Most patients in our study were stable, asymptomatic and on long-term treatment, with minimal side effects affecting their daily activity. This is the reason why the physical domain-largely associated with clinical factors, and the domain related to the level of independence were found to have a good score. However, while the physical domains were least affected by sociodemographic factors; higher age, lower socioeconomic status, unemployment along with clinical factors affected the independence domain. While, the psychological domains had satisfactory levels, the SRPB domain had a lower score with further worsening in those reporting higher felt stigma and depression. This is another arena that needs attention. We observed that older patients had significantly better QoL in a spiritual domain. Studies done elsewhere have also observed younger age to be associated with poor QoL., As older patients may be on treatment for long, they may have better cope up with their condition, highlighted by a higher score in QoL, especially in the spiritual domain. Among the clinical factors, similar to previous findings, we found side effects from ART and presence of depression to be significantly effecting all the domains of QoL except for social relationship. These two factors along with low socioeconomic status, were the most important determinants of QoL in our study. Although severity of the side effects has drastically reduced in newer drugs, we inferred from our finding that even mild side effects hamper QoL of patients and should not be ignored. The QoL in HIV patients was adversely affected by the concurrent presence of depression which is consistent with several other studies in different part of the world.,,, Apart from the environmental domain, the presence of depression among HIV/AIDS patients was highly associated with all domains of WHOQoL HIV-BREF. A study from South India found depression to be the strongest negative predictor of the QoL, while another observer those with lack of/mild symptoms of depression experiences 4.91 times good QoL., While a high prevalence of depression is enough to incorporate mental healthcare with screening, improving the access to effective depression management might provide an opportunity to raise QoL as well. It was expected that HIV symptoms would adverse QoL of HIV patient, which was confirmed in our study as symptomatic patients had poor QoL in physical, psychological, independence and spiritual domain. These findings support a study from Iran which observed the clinical stage of the disease to be the strongest predictor of QoL in multivariate analysis. While a study from Uttar Pradesh has reported an inverse relationship between different stages of HIV infection with all six domains, it was significant only in Psychological and independence among PLHA from Nepal and with overall QoL in Ghana.,, Similarly, we found lower CD4 counts to be associated with physical and level of independence, which has been reported in the literature to affect one or more domains of QoL.,,,,, Some of the literature in this is contradictory. It may be due to the different classification of CD4 groups, deferring population as well as different assessment instruments, thereby limiting comparisons between results., All these reinforce the importance to comprehensive care support and treatment of PLHA which are now incorporated in test and treat Policy of NACO. Contrary to previous literature,, we did not find significant association of years of diagnosis and domains of QoL except spiritual domain.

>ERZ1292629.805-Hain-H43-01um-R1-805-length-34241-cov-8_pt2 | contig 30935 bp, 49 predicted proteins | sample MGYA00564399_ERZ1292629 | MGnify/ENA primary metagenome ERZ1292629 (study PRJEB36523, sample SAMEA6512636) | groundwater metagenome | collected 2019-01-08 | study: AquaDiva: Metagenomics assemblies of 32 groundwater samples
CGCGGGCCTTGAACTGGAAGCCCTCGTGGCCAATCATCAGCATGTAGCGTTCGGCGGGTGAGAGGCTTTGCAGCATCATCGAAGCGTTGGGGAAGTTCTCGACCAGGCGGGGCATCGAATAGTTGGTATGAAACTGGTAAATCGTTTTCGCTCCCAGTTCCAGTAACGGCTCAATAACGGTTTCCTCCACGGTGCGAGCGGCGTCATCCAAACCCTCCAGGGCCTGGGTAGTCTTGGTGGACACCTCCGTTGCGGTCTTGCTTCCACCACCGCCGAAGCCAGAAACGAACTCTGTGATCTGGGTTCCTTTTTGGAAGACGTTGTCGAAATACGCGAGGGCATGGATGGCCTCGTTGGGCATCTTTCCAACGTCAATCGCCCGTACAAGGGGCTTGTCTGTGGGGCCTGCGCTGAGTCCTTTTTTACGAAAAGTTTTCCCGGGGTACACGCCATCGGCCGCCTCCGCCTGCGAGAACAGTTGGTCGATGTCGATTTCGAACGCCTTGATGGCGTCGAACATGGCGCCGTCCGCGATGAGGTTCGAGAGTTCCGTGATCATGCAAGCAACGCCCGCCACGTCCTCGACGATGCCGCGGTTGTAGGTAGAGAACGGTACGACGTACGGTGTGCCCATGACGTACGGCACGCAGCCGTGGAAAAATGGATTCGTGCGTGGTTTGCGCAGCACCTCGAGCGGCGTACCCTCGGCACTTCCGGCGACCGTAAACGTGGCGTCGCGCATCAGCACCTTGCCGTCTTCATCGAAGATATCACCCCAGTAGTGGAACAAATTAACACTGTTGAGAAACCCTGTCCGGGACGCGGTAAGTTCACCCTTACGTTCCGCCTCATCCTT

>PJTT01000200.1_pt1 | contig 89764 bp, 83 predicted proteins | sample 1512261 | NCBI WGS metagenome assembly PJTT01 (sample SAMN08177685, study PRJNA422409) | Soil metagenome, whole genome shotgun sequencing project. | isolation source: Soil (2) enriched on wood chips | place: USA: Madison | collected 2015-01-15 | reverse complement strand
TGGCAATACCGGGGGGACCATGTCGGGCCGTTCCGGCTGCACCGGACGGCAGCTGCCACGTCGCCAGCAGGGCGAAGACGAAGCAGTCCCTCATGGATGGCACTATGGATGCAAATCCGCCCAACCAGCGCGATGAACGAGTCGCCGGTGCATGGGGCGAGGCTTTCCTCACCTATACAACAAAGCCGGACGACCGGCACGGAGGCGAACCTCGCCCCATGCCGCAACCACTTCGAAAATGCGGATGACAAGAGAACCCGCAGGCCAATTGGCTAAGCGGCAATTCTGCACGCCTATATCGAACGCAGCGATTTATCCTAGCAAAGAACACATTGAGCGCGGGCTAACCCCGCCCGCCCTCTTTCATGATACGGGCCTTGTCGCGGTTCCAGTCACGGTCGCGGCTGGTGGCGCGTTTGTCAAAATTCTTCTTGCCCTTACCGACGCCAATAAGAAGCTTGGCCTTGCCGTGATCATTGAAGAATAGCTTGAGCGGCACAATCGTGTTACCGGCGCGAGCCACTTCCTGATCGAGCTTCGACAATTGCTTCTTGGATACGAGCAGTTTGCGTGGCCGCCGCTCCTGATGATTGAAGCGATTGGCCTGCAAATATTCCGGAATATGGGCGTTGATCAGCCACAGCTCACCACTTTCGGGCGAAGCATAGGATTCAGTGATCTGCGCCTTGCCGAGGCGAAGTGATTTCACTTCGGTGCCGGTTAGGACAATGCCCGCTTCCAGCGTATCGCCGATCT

There were a few limitations in our study. The present study was a cross-sectional study based in a hospital setting. As QoL is a dynamic phenomenon and not a constant state, it cannot be assessed in a cross-sectional study. We also refrain from making any causal associations, as the temporality cannot be ascertained, a prospective study needs to be conducted to confirm the findings of this study. It was not a community-based study, opening the gates of selection bias, although most of the PLHA in India avail treatment from these ART centers. Furthermore, we have included the PLHA who were on treatment, that too for > 6 months, which might have excluded a lot of patients, although they are unlikely to be a chronically managed patient, in whom we wanted to observe the QoL. Finally, there might be a limitation of recall biased as the WHOQoL HIV-BREF instrument measures QoL within 4 weeks before the interview.
| Conclusion|| |
An important contribution of this study to the literature is that the QoL of HIV patients is improving. This was possible because of the long and steady efforts of NACO, and other agencies in managing the HIV/AIDS problem. This study also showed that a significant relationship exists between QoL with sociodemographic variables, economic and clinical factors. In this respect, patients belonging to lower socioeconomic class, having side effects due to ART and presence of depression were found to be the most important in lowering the QoL of the PLHA. In addition, providing good family support, better employment opportunities and reducing stigma could increase levels of QoL of PLHA.
Financial support and sponsorship
Conflicts of interest
There are no conflicts of interest.
| References|| |
Alvi Y, Khalique N, Ahmad A, Khan HS, Faizi N. World Health Organization dimensions of adherence to antiretroviral therapy: A study at antiretroviral therapy centre, Aligarh. Indian J Community Med 2019;44:118-24.
] [Full text]